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post #21 of 29
Arch is a good way to learn CLI since it forces you to do so. However it does some things a bit differently, in a more BSD fashion, which can make it a little less applicable for enterprise level systems like RHEL etc. Still though it should take you pretty far on the path to learning.
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post #22 of 29
If you are looking to get a job around Linux, don't limit yourself to one distribution. You can't go wrong learning both CentOS (RHEL) or Debian.
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post #23 of 29
double post, delete please
Edited by compudaze - 10/26/11 at 1:15pm
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post #24 of 29
Thread Starter 
Quote:
Originally Posted by compudaze View Post
If you are looking to get a job around Linux, don't limit yourself to one distribution. You can't go wrong learning both CentOS (or RHEL) or Debian.
Fair enough. But I have to start somewhere and I don't really know which one is more complicated, or less complicated. I just don't know which one I would be more likely to run into.
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post #25 of 29
Quote:
Originally Posted by dembo1305 View Post
Fair enough. But I have to start somewhere and I don't really know which one is more complicated, or less complicated. I just don't know which one I would be more likely to run into.
personally i think debian is less complicated and i prefer it more, but that may just be personal preference

start with centos, it is much more likely to be used in corporate environments because its based off of RHEL and that has some backing

far as books go, there is a lot of really good books out there... some RHEL specific books would do ya good as far as learning the cool little quarks that come with the redhat family of distros, but i got my base from a nice LPIC-1 study guide printed by sybex (also quite cheap)
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post #26 of 29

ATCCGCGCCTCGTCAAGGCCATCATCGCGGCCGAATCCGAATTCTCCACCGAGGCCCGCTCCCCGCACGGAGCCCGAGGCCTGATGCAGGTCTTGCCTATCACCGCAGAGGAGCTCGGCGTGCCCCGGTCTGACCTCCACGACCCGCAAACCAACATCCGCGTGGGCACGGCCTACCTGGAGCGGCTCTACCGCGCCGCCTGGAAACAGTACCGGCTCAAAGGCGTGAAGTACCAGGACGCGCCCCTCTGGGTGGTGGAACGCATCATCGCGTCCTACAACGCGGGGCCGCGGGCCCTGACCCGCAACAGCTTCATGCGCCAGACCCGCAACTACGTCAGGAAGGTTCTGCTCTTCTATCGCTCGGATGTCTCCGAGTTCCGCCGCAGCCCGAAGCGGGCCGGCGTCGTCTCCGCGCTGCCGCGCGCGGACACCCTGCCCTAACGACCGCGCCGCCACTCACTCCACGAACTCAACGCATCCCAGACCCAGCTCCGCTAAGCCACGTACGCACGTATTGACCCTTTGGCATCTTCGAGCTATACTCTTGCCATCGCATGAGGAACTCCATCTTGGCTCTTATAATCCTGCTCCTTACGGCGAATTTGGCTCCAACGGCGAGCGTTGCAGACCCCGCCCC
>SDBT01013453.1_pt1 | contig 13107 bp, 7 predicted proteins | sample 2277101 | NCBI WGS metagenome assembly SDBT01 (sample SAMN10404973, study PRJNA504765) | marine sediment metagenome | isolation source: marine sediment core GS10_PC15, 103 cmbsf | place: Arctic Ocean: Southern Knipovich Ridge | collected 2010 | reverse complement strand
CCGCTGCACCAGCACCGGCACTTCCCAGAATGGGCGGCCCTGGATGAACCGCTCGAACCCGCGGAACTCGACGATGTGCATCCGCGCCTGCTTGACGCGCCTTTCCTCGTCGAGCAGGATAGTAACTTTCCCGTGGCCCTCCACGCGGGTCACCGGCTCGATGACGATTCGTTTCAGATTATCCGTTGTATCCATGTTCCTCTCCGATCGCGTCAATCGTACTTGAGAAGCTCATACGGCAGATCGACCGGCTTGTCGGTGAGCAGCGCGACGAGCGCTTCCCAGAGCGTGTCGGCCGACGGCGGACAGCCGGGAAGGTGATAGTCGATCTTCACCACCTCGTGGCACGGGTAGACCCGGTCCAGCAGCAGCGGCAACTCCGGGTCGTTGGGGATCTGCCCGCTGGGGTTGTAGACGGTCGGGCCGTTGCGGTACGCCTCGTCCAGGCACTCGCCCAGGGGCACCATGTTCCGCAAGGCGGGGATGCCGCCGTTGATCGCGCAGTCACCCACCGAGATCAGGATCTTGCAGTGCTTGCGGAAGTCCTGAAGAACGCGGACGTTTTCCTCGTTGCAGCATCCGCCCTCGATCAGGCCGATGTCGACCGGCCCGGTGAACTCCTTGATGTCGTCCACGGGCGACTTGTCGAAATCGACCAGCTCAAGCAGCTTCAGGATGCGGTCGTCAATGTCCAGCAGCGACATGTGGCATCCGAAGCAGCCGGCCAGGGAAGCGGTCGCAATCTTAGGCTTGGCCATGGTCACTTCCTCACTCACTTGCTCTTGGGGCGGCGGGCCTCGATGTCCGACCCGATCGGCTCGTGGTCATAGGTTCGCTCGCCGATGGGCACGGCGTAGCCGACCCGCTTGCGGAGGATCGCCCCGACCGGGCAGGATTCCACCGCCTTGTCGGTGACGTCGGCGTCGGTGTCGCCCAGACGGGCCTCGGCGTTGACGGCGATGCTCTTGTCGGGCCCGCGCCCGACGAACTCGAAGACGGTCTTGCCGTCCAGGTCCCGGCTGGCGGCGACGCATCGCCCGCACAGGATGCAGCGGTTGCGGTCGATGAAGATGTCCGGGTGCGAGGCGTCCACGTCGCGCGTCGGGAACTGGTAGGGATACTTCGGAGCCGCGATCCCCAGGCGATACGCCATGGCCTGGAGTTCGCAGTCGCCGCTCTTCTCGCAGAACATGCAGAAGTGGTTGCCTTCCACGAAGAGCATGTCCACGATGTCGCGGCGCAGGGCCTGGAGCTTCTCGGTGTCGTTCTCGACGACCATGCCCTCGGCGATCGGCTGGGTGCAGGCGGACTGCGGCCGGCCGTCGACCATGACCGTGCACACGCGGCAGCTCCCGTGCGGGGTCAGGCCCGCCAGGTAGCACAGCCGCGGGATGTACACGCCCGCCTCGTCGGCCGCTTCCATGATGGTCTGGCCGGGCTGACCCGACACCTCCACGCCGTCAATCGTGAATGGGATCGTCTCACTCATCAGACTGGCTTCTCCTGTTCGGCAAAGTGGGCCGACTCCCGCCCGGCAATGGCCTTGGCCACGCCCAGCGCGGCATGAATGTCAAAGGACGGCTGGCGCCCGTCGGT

I really like Linux in a nutshell for just quick command reference.
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post #27 of 29
Thread Starter 
alrighty, I think i'm set for a while. I got quite a bit of learning to do.
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post #28 of 29
Quote:
Originally Posted by cavallino View Post
Arch is a good way to learn CLI since it forces you to do so. However it does some things a bit differently, in a more BSD fashion, which can make it a little less applicable for enterprise level systems like RHEL etc. Still though it should take you pretty far on the path to learning.
This was my thinking, CentOS is something of a server standard (alongside Ubuntu - don't hate, it's true), but Arch is a nice way to learn the CLI because the documentation is awesome (if not universally applicable, at least it gets rid of the 'terminal fear'). Once you're comfy with the CLI, go for a CentOS and/or Ubuntu Server and/or Debian Minimal install.

Listen to Ent about certification, he's got them all, lol
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post #29 of 29
Basically just use the Man page as much as you can, and just relax because it takes time.

Some of the sources that I've used are,

Books

Beginning the Linux Command Line
Linux Command Line and Shell Scripting Bible

VBT (Video Based Training)

CBT Nuggets LPIC
CBT Nuggets RHCE
Linux CBT Shell, Perl, PHP, Python Scripting Edition

But I think it just comes with time, and patience. The more you use it, the more you will become familiar with it. You will pick some of it up fast, and other times you will burn it into your memory from having to pull up the manual page each time.

Very important! --> Also look into terminal shortcuts here is a list to get you going. The ones below are some that I think are important to learn.

http://www.tuxfiles.org/linuxhelp/shortcuts.html

Tab
Autocomplete commands and file names. Type the first letter(s) of a command, directory or file name, press Tab and the rest is completed automatically! If there are more commands starting with the same letters, the shell completes as much as it can and beeps. If you then press Tab again, it shows you all the alternatives. This shortcut is really helpful and saves a lot of typing! It even works at the lilo prompt and in some X applications.

Shift + PageUp
Scroll terminal output up.

Shift + PageDown
Scroll terminal output down.

Ctrl + l
Does exactly the same as typing the clear command.

reset
If you mess up your terminal, use the reset command. For example, if you try to cat a binary file, the terminal starts showing weird characters. Note that you may not be able to see the command when you're typing it.

Ctrl + r
Find the last command that contained the letters you're typing. For example, if you want to find out the last action you did to a file called "file42.txt", you'll press Ctrl + r and start typing the file name. Or, if you want to find out the last parameters you gave to the "cp" command, you'll press Ctrl + r and type in "cp".

Ctrl + c
Kill the current process.

Ctrl + z
Send the current process to background. This is useful if you have a program running, and you need the terminal for awhile but don't want to exit the program completely. Then just send it to background with Ctrl+z, do whatever you want, and type the command fg to get the process back.

Ctrl + d
Log out from the current terminal. If you use this in a terminal emulator under X, this usually shuts down the terminal emulator after logging you out.

Edited by goonies - 10/27/11 at 2:36pm
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